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How to avoid using ‘officer-involved shooting’

The news release from the Kenosha (Wisconsin) Police Department on Sunday night said, “At 5:11 p.m., Kenosha Police Officers … were involved in an officer involved shooting.” Video released later that night by a lawyer for the family of Jacob Blake, a Black man, shows Kenosha police shooting at Blake several times.

As newsrooms reckon with their failures to represent Black communities accurately, coverage of police shootings casts a light on the way words convey power and can breed mistrust. 

Most newsrooms, particularly in the rush of breaking news, repeat the police jargon “officer-involved shooting,” which originated in the 1970s at the Los Angeles Police Department, according to the Columbia Journalism Review. That passive construction adopts law enforcement language and masks important details, including: Who shot whom?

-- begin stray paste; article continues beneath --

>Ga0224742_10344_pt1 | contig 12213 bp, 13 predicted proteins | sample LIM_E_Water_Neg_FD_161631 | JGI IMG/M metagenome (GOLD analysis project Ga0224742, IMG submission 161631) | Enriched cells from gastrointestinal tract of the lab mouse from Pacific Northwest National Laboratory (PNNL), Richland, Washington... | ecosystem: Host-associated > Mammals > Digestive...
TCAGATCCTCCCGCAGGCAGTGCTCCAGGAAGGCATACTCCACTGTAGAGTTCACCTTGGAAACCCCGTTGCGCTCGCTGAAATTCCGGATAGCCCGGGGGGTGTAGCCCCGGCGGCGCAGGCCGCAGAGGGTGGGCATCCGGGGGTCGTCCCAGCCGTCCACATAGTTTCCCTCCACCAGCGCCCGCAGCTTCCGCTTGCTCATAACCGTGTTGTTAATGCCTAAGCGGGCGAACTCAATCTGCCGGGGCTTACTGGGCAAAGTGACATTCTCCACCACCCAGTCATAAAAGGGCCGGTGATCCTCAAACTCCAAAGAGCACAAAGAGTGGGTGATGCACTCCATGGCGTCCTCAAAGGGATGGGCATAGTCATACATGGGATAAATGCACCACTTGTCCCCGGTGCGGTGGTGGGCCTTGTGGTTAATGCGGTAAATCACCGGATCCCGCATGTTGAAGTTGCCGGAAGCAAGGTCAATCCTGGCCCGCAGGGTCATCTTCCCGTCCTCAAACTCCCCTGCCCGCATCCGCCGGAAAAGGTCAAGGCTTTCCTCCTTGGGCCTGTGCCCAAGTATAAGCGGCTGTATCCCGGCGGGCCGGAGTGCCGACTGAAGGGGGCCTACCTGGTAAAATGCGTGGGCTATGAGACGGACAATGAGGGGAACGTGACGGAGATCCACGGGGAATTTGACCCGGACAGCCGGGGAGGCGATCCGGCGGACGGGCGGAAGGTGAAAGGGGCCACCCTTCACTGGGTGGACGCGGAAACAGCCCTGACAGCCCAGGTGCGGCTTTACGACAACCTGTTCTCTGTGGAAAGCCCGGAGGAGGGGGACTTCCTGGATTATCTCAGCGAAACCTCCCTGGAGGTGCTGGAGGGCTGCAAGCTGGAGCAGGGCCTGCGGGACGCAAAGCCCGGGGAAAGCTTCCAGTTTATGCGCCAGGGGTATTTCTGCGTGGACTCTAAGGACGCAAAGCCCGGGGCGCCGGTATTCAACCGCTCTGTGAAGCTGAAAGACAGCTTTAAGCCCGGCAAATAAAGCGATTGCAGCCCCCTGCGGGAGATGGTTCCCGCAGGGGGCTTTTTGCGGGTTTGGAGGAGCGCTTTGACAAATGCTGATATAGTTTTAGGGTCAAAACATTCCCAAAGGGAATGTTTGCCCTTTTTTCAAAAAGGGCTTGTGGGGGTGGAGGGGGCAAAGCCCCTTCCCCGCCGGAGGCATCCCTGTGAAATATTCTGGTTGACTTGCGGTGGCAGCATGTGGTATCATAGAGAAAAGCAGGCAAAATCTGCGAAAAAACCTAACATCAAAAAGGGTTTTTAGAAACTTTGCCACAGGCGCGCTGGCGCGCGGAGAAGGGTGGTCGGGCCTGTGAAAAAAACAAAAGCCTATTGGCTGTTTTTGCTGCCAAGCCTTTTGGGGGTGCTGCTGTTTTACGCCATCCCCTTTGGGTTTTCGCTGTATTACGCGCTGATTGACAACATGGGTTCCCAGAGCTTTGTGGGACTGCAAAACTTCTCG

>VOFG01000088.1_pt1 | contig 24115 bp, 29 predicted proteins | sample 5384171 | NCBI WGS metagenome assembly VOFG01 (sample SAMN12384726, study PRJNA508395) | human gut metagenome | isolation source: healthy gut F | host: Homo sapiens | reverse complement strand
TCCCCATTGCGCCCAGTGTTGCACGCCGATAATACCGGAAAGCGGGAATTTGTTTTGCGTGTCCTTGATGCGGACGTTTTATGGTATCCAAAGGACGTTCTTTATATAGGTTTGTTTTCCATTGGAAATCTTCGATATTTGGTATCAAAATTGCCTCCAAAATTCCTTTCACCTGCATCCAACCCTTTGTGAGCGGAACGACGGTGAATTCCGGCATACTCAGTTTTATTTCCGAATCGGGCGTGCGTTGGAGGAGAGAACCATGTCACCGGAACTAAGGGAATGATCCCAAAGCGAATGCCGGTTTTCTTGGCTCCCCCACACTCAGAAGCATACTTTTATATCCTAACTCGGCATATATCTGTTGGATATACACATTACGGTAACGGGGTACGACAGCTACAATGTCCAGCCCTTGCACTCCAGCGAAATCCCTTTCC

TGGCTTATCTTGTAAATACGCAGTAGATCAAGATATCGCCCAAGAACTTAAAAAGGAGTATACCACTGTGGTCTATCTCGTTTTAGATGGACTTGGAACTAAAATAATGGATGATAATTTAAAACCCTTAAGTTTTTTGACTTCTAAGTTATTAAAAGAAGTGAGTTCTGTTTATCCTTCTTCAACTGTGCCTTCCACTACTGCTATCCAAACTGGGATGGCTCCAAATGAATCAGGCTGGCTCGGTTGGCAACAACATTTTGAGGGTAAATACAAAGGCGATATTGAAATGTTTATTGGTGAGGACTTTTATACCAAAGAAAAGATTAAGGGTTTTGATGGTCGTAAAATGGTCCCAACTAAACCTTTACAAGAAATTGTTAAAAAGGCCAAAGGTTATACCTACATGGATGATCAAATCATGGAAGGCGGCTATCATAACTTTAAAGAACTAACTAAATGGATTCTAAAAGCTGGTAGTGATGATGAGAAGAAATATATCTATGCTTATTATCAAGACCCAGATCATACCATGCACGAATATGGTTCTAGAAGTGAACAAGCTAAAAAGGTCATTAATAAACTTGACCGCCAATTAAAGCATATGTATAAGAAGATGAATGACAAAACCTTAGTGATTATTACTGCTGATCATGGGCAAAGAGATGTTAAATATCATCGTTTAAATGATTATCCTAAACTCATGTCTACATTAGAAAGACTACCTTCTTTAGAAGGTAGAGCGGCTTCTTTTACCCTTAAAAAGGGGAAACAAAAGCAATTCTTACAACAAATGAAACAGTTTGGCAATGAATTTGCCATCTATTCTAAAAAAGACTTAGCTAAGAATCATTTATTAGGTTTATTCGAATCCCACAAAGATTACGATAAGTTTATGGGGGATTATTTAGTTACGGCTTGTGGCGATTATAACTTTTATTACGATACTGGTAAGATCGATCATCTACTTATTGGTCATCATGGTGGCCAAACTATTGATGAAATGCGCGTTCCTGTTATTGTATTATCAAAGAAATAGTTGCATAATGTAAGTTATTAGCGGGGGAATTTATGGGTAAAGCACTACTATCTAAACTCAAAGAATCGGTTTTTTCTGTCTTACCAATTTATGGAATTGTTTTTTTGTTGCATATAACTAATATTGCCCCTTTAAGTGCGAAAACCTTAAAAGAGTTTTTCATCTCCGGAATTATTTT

At a National Press Club Journalism Institute program on “Covering Justice: Reimagining the cops, crime, courts beats,” Marshall Project journalist Jamiles Lartey offers a solution:

“Newspaper editors are historically allergic to the passive voice. That’s one of the first cardinal rules of news writing is you don’t write passively, you write actively. What happened? Who did it? And yet we’ve adopted this police jargon that is sort of the ultimate passive voice in these moments. Why? It’s not helping our readers understand anymore what happened. …

Just say what happened, don’t use jargon. … ’Police shot John Doe.’ It communicates more to the reader. That is not a political or ethical statement. That’s actually just a journalism point. It’s better writing.”

If you don’t know who shot whom, wait until you do before publishing unless there is an active threat to public safety, advised Pulitzer Prize-winning journalist Wesley Lowery on Monday.

Several journalists echoed his advice:

Blake remains hospitalized in serious condition on Monday afternoon, according to the Journal Sentinel, and the officers involved have been placed on leave. 

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